Gallant was fully aware that a lawsuit had been filed by its insured against Rickelman, which judgment would be binding upon Gallant should Rickelman be uninsured. Gallant's “neglect” in failing to intervene was not “excusable” under the Condon and Carvey standards, and the trial court properly denied Gallant's motion to set aside the default judgment. For that reason, I dissent from the majority decision setting aside the default judgment.
In the Condon and Carvey decisions upon which Gallant and the majority rely, the plaintiffs' attorneys made affirmative misrepresentations which caused the defaulted parties to refrain from defending themselves in the action. In Carvey, for example, the plaintiffs attorney indicated he was filing suit only to pursue parties other than the defaulted party, who had already settled with the plaintiff. The defaulted party was told he did not need to defend. In Condon, the plaintiffs attorney represented in August that he was filing suit only to satisfy the statute of limitations, and that he would allow the defaulted party an indefinite extension of time for pleading. The defaulted party talked to, or left telephone messages with, the plaintiff's attorney periodically through November of the following year. In a conversation that May, a secretary to the plaintiff's attorney represented that after another suit was resolved in about two weeks, “they will work on getting this suit resolved.” 459 N.E.2d at 1206. But on June 17, a motion for default judgment was filed.
No such affirmative representation which would lead a party to refrain from becoming involved in a lawsuit was made by Toliver. To the contrary, Toliver's counsel notified Gallant at least twice that he believed Rickelman was uninsured, thus implicating Gallant's interests, and he indicated to Gallant why he believed Rickelman to be uninsured. He so informed Gallant about a month before he filed suit, and again about two weeks after he filed suit. Gallant's response was that it would not act on the claim until it received proof that Rickelman was uninsured-proof which Toliver's counsel had informed Gallant it had been unable to obtain, but hoped could be obtained in the course of the lawsuit.
So, Gallant, a presumably sophisticated litigant, had notice that a lawsuit was likely to be filed, and received notice, along with a copy of the complaint, soon after one was filed. Yet, it declined to intervene to protect its interests until after a judgment had been entered.
An insurer who chooses not to intervene in an action of this nature is bound by a judgment against the uninsured motorist if it has notice of the “filing and pendency” of the complaint. Stewart v. Walker, 597 N.E.2d 368, 372 (Ind.Ct.App.1992). Gallant had ample notice of the “filing and pendency” of Toliver's complaint:
In this context, receiving a copy of the complaint filed by its insured against a purportedly uninsured motorist, early enough to allow intervention, suffices to inform the insurer that its interests may be in jeopardy, and therefore providing an instigation for it, as expressed by the court below, to “come out of the woodwork” and enter its appearance in the trial court․ Conversely, an insurer that does not intervene runs the risk that the plaintiff will obtain a judgment, that the defendant will prove to be judgment proof, and that the plaintiff will seek satisfaction from the insurer.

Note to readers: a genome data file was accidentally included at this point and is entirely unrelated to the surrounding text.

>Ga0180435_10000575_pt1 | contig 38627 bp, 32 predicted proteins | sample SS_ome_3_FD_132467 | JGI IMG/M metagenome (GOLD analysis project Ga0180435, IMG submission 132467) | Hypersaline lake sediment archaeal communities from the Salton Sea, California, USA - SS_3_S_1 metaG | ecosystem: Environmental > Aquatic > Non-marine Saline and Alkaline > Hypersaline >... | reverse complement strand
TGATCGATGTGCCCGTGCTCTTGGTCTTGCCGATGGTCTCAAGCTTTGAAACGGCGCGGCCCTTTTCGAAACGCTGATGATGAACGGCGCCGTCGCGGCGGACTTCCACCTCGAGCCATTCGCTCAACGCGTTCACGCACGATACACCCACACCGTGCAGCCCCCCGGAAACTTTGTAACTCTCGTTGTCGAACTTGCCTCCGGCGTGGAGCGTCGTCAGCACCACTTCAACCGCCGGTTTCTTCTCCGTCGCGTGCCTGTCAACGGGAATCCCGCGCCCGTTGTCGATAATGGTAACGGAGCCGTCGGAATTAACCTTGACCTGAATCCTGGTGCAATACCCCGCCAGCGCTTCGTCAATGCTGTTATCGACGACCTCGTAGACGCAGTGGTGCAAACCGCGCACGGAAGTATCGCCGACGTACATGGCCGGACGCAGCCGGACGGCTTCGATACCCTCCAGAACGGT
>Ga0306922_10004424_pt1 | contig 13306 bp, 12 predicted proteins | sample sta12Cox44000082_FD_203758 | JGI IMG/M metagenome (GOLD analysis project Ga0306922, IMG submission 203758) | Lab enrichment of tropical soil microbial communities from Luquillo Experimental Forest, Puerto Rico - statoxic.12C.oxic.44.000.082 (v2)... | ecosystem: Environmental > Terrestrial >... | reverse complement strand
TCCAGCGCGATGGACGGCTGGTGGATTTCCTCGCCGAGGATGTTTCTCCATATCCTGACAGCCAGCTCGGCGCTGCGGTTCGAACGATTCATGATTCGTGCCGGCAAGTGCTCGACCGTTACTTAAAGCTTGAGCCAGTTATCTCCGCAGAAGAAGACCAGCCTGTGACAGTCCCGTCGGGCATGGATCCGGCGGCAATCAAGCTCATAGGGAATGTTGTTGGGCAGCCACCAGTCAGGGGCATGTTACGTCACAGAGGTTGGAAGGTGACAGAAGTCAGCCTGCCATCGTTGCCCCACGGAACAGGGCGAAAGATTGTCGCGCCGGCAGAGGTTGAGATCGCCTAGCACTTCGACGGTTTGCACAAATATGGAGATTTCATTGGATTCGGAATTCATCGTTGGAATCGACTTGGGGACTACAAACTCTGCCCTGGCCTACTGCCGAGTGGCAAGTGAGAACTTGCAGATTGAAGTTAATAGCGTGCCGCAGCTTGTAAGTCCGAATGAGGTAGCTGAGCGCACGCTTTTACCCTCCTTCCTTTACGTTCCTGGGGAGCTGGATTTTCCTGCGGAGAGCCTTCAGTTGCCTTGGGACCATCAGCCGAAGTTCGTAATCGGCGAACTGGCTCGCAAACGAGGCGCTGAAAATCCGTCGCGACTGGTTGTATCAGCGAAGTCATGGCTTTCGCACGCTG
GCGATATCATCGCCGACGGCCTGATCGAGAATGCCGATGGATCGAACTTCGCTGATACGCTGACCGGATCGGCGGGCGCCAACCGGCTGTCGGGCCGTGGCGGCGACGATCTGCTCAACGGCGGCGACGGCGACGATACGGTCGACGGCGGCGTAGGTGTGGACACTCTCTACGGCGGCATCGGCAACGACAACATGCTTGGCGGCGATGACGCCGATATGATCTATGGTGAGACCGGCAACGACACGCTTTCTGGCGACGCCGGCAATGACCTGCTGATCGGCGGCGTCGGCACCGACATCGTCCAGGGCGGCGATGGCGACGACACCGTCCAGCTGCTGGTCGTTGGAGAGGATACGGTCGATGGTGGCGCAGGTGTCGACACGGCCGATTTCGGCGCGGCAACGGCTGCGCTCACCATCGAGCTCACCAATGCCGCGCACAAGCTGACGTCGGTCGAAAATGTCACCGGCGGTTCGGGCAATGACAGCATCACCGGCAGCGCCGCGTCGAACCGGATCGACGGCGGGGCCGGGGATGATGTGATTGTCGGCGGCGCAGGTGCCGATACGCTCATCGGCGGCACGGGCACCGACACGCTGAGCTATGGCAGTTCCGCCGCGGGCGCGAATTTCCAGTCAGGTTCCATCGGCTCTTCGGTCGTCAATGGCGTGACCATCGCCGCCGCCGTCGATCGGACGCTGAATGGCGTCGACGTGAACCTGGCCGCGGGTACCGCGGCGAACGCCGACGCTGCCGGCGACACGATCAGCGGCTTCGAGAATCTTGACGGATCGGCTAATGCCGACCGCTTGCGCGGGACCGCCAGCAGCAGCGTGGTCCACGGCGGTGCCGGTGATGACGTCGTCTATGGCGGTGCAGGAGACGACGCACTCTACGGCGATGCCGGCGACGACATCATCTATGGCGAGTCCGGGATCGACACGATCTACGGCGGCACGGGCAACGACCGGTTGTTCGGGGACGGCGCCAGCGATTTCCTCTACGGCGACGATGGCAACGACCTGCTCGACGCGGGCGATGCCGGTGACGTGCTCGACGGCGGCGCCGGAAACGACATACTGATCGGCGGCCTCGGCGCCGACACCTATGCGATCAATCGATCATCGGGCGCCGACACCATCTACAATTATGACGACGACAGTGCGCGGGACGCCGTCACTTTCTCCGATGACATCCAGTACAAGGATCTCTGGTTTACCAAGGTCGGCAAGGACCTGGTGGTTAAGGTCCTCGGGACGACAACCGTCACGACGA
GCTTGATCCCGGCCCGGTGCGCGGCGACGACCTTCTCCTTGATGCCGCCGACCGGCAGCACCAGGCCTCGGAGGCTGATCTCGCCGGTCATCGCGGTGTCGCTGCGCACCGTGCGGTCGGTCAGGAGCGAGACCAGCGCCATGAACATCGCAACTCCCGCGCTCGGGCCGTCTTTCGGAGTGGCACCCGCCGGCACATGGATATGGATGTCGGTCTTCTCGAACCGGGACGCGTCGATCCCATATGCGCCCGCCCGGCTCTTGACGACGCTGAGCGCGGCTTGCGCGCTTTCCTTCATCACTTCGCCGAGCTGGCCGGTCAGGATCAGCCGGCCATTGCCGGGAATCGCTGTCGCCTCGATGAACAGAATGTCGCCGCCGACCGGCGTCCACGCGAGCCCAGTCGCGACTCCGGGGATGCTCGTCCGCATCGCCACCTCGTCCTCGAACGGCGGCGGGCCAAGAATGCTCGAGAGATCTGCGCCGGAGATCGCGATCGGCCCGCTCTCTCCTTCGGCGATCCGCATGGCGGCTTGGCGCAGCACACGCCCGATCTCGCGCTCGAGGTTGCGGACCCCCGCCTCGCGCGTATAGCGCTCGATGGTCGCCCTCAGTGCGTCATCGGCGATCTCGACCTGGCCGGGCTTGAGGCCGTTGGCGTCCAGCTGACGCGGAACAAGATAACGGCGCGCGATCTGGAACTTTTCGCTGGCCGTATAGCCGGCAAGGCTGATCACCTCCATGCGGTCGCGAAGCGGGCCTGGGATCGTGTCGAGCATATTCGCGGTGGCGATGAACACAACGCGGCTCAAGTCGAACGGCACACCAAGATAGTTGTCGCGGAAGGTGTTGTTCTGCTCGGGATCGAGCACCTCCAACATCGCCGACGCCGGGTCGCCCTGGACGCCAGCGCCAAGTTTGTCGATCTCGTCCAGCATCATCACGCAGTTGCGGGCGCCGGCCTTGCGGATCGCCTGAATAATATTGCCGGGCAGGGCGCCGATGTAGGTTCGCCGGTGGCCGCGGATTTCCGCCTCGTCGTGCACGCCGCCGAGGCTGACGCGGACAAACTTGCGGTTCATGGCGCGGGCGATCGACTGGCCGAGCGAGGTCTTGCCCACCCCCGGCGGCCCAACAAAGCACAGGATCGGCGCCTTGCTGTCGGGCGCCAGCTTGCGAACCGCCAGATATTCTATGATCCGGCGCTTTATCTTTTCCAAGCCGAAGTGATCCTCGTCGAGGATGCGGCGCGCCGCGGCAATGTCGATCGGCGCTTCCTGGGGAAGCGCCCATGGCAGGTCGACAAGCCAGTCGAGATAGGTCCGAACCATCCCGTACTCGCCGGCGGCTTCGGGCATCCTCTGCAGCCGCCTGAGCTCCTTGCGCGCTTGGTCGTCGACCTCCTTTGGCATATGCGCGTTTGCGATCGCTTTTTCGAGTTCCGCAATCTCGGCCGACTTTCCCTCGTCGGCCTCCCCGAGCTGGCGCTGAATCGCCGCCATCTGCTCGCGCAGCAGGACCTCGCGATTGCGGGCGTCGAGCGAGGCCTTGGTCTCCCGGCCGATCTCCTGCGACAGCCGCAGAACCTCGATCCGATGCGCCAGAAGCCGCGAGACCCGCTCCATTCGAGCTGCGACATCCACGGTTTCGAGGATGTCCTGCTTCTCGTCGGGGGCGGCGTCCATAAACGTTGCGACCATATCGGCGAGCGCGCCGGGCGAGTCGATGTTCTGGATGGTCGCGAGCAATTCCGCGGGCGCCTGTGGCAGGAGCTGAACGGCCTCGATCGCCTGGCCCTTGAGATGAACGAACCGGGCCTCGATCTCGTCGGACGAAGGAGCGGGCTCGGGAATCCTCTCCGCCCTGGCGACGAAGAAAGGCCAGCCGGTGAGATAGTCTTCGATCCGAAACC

The decision whether to set aside a default judgment is within the sound discretion of the trial court, and we should reverse its decision only if the trial court has abused its discretion. Such an abuse of discretion should be found only when the trial court's action is clearly against the logic and effect of the circumstances. Sears v. Blubaugh, 613 N.E.2d 468 (Ind.Ct.App.1993). The trial court was well within its discretion to deny Gallant's motion to set aside the default judgment in this lawsuit; Gallant was notified in a timely manner that the lawsuit had been filed, it was aware of the progress of the lawsuit, and it was aware of its potential interest in the outcome of the lawsuit, but it declined to intervene until after judgment.
I would affirm the trial court.
1. Because we conclude that Gallant established it was entitled to relief from the default judgment under T.R. 60(B)(1), we need not address whether it also satisfied T.R. 60(B)(3).
2. Toliver maintains that Gallant is bound by the judgment obtained against Rickelman because it did not intervene before the judgment. In support of her position, Toliver relies upon Bennett v. Andry, 647 N.E.2d 28 (Ind.Ct.App.1995) and Stewart v. Walker, 597 N.E.2d 368 (Ind.Ct.App.1992). Although this court concluded that the motions to set aside the default judgments in those cases should not be granted, they are not dispositive of the issue before us today. In those cases, this court decided that the parties seeking relief from judgment had failed to satisfy the requirements of T.R. 60(B). Because the parties were not entitled to relief from judgment, it necessarily followed that they were bound by the judgment entered before they intervened. Here, we find that Gallant intervened and is entitled to relief from judgment. As a result, Gallant is entitled to relitigate some of the issues, such as damages, as an original party to the suit.
SHARPNACK, Chief Judge.
RUCKER, J., concurs. BARTEAU, J., dissents with opinion.